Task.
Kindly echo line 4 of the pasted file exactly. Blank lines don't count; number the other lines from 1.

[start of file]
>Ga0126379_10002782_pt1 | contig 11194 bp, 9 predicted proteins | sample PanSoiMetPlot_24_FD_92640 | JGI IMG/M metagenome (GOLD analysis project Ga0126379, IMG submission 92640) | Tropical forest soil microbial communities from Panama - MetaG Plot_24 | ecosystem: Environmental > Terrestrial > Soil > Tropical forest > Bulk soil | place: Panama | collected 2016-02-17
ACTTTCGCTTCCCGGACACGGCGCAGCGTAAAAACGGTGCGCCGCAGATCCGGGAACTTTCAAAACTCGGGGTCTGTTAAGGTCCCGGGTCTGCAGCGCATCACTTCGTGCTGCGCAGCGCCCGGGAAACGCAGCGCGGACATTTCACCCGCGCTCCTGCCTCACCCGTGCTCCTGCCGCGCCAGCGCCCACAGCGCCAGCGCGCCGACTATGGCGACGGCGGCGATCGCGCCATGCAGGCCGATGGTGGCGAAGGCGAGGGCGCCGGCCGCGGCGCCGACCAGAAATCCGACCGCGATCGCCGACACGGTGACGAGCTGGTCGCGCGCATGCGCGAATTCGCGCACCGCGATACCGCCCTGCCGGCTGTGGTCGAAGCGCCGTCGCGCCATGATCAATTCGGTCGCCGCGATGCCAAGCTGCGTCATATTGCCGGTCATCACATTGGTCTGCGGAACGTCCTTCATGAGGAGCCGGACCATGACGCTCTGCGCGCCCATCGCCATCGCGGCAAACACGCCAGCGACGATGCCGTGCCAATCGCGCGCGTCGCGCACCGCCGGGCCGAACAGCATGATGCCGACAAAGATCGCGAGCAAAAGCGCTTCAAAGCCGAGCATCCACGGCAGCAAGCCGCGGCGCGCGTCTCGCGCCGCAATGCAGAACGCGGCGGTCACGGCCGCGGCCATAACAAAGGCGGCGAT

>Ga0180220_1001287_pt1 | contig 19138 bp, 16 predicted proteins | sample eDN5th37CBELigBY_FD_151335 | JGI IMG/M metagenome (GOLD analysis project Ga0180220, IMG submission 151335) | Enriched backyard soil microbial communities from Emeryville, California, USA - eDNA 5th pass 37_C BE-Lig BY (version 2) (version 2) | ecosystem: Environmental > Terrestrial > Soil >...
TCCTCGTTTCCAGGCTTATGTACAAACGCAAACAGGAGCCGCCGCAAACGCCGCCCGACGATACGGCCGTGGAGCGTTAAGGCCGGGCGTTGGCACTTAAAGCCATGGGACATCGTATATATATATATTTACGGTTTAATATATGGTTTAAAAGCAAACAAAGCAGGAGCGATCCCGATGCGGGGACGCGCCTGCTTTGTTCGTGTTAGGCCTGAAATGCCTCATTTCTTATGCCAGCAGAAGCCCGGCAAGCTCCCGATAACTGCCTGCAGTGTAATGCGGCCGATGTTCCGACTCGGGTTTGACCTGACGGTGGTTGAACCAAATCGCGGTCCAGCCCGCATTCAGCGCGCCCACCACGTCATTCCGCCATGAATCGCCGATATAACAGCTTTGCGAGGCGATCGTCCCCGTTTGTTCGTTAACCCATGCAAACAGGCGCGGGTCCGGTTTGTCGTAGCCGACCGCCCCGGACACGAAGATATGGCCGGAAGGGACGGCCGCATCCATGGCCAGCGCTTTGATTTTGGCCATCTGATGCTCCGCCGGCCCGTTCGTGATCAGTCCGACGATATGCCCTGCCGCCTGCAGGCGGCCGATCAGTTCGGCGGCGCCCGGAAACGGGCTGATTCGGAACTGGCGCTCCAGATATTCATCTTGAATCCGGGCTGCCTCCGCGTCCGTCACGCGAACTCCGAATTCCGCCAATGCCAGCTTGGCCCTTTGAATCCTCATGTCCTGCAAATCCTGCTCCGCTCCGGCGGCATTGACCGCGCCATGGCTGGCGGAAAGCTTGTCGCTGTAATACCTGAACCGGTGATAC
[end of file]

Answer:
TCCTCGTTTCCAGGCTTATGTACAAACGCAAACAGGAGCCGCCGCAAACGCCGCCCGACGATACGGCCGTGGAGCGTTAAGGCCGGGCGTTGGCACTTAAAGCCATGGGACATCGTATATATATATATTTACGGTTTAATATATGGTTTAAAAGCAAACAAAGCAGGAGCGATCCCGATGCGGGGACGCGCCTGCTTTGTTCGTGTTAGGCCTGAAATGCCTCATTTCTTATGCCAGCAGAAGCCCGGCAAGCTCCCGATAACTGCCTGCAGTGTAATGCGGCCGATGTTCCGACTCGGGTTTGACCTGACGGTGGTTGAACCAAATCGCGGTCCAGCCCGCATTCAGCGCGCCCACCACGTCATTCCGCCATGAATCGCCGATATAACAGCTTTGCGAGGCGATCGTCCCCGTTTGTTCGTTAACCCATGCAAACAGGCGCGGGTCCGGTTTGTCGTAGCCGACCGCCCCGGACACGAAGATATGGCCGGAAGGGACGGCCGCATCCATGGCCAGCGCTTTGATTTTGGCCATCTGATGCTCCGCCGGCCCGTTCGTGATCAGTCCGACGATATGCCCTGCCGCCTGCAGGCGGCCGATCAGTTCGGCGGCGCCCGGAAACGGGCTGATTCGGAACTGGCGCTCCAGATATTCATCTTGAATCCGGGCTGCCTCCGCGTCCGTCACGCGAACTCCGAATTCCGCCAATGCCAGCTTGGCCCTTTGAATCCTCATGTCCTGCAAATCCTGCTCCGCTCCGGCGGCATTGACCGCGCCATGGCTGGCGGAAAGCTTGTCGCTGTAATACCTGAACCGGTGATAC